Eligibility

Information from the National Library of Medicine

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Ages Eligible for Study:   up to 100 Years   (Child, Adult, Senior)
Sexes Eligible for Study:   All
Accepts Healthy Volunteers:   No
Sampling Method:   Non-Probability Sample
Study Population
People who have experienced a heart attack 3 to 28 days prior to study entry.
Criteria

Inclusion Criteria:

  • Has experienced a heart attack 3 to 28 days prior to study entry
  • Has an occluded IRA at catheterization
  Contacts and Locations
Information from the National Library of Medicine

To learn more about this study, you or your doctor may contact the study research staff using the contact information provided by the sponsor.

Please refer to this study by its ClinicalTrials.gov identifier (NCT number): NCT00099411


Locations
United States, Massachusetts
Tufts Medical Center
Boston, Massachusetts, United States, 10010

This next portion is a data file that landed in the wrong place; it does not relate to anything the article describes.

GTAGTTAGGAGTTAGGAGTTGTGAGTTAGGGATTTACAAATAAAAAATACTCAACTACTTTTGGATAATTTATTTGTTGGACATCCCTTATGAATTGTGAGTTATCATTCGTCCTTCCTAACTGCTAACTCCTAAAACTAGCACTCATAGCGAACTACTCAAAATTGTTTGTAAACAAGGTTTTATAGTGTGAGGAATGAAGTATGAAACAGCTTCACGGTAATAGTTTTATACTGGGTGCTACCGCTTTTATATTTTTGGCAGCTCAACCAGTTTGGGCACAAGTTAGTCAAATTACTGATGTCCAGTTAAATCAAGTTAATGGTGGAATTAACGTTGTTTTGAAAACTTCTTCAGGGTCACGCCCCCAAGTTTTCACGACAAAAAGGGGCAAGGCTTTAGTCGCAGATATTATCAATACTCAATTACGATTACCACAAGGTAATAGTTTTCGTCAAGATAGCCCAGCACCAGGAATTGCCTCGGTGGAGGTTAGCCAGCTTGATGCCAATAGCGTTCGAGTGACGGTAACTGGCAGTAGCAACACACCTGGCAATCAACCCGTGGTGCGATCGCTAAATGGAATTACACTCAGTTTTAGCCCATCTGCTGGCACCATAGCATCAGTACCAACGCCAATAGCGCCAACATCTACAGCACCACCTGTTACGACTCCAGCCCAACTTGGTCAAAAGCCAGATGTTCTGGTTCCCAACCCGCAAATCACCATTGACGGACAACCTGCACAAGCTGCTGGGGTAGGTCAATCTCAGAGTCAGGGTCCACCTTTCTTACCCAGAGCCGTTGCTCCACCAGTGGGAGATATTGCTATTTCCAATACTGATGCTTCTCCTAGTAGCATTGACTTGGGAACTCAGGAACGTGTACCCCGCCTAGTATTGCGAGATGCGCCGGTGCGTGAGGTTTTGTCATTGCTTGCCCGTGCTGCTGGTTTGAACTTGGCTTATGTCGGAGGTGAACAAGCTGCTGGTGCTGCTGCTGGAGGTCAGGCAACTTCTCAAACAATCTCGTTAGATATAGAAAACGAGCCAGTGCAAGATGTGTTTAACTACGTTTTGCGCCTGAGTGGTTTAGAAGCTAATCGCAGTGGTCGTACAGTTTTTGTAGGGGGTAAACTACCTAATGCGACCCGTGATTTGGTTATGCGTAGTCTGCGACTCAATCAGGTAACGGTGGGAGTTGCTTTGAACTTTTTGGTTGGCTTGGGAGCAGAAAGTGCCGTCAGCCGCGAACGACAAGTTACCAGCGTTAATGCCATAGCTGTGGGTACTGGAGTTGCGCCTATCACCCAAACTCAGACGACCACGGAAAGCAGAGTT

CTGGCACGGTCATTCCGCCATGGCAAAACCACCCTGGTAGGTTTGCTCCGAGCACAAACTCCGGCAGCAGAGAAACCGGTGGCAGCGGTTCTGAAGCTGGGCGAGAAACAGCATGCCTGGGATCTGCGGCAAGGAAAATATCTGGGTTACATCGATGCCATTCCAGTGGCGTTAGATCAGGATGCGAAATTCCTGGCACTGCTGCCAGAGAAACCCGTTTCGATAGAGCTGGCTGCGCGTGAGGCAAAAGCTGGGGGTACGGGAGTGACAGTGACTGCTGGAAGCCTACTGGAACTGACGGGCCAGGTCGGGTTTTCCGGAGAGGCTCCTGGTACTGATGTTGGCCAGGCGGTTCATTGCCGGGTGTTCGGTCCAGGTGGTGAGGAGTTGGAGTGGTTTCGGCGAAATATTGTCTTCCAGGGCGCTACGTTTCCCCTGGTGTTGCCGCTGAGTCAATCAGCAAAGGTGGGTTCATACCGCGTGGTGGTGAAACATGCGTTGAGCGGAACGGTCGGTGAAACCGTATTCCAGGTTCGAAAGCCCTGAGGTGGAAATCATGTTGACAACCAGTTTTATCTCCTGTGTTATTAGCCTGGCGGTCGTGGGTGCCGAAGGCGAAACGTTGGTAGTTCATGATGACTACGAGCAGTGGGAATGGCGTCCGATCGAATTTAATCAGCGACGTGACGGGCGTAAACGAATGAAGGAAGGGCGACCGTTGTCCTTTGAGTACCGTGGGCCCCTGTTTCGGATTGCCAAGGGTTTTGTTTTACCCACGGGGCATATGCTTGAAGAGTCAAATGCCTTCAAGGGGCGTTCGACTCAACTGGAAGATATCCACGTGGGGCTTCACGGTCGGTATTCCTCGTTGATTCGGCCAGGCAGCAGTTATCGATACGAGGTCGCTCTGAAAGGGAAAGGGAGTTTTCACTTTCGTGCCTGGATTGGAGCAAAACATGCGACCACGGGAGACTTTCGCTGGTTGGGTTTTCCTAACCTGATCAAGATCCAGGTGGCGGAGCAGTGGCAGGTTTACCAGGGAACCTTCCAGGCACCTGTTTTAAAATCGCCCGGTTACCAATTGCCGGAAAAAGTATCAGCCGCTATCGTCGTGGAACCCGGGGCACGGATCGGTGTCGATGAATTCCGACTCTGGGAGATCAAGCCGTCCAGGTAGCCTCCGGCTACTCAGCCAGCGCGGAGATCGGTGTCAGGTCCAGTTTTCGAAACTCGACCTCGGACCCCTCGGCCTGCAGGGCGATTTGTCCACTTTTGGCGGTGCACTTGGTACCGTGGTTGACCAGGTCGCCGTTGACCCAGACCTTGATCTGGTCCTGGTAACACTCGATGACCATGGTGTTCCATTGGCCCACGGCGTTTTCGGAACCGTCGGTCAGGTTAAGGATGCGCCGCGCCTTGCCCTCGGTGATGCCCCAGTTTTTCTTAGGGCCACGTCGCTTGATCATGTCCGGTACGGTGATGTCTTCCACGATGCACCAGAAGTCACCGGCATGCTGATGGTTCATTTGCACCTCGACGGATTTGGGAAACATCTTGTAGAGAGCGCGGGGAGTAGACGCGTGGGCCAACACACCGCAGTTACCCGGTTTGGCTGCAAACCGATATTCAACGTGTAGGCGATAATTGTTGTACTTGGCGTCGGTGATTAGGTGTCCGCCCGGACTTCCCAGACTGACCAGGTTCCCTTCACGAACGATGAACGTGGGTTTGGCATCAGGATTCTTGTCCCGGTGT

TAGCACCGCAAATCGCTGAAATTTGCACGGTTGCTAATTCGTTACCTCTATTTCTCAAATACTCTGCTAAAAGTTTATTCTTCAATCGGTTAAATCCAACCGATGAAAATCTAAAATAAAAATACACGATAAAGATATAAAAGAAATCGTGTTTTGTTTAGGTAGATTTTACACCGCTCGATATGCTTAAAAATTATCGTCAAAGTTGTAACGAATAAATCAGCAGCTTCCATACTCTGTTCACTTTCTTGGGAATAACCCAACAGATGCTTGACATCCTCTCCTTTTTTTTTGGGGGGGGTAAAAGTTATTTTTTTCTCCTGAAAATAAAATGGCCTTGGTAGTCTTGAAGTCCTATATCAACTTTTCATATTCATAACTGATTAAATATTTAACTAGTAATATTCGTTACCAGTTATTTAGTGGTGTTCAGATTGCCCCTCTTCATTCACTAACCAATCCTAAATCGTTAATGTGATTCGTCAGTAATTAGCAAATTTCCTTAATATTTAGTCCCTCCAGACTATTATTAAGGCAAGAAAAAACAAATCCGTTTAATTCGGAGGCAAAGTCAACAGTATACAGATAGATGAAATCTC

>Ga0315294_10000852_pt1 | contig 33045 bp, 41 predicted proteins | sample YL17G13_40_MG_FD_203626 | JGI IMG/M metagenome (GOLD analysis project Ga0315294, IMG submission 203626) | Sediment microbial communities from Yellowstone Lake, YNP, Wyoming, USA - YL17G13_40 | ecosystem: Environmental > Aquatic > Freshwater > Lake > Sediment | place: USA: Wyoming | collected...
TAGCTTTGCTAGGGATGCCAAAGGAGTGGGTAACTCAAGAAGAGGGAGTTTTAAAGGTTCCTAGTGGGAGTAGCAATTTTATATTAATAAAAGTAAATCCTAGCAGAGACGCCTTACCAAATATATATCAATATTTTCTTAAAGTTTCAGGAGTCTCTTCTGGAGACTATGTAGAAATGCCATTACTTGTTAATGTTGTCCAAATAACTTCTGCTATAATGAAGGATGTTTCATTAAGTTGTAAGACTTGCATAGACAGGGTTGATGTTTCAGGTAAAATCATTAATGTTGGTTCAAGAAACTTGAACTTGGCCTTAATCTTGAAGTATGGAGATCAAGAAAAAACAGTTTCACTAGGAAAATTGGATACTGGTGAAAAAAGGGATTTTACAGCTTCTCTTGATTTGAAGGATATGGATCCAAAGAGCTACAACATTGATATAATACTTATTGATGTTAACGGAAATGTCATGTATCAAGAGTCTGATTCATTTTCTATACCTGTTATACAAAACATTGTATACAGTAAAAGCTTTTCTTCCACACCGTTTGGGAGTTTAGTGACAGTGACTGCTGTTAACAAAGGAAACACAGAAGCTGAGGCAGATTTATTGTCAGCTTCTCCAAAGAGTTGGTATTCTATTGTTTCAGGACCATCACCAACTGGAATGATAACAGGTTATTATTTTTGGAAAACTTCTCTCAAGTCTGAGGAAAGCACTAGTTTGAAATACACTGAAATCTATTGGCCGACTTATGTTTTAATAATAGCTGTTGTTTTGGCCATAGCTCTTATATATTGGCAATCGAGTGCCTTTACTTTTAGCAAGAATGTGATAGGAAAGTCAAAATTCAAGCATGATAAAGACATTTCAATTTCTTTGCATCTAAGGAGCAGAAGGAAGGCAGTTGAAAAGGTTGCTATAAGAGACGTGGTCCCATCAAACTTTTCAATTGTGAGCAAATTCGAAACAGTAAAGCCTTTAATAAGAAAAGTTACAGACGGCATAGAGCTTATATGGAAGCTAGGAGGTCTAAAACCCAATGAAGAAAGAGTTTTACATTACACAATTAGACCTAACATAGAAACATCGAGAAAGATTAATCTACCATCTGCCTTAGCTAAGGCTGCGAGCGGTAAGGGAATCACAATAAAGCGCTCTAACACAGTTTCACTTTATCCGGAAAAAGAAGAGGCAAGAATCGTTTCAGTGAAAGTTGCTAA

Sponsors and Collaborators
Tufts Medical Center
National Heart, Lung, and Blood Institute (NHLBI)
Investigators
Study Chair: James E. Udelson Tufts Medical Center
  More Information

Responsible Party: Tufts Medical Center
ClinicalTrials.gov Identifier: NCT00099411     History of Changes
Other Study ID Numbers: 1279
R01HL075456 ( U.S. NIH Grant/Contract )
First Submitted: December 13, 2004
First Posted: December 14, 2004
Last Update Posted: April 27, 2017
Last Verified: April 2017
Individual Participant Data (IPD) Sharing Statement:
Plan to Share IPD: No

Studies a U.S. FDA-regulated Drug Product: No
Studies a U.S. FDA-regulated Device Product: No

Additional relevant MeSH terms:
Heart Failure
Infarction
Cardiovascular Diseases
Heart Diseases
Myocardial Infarction
Coronary Disease
Coronary Artery Disease
Ischemia
Pathologic Processes
Necrosis
Myocardial Ischemia
Vascular Diseases
Arteriosclerosis
Arterial Occlusive Diseases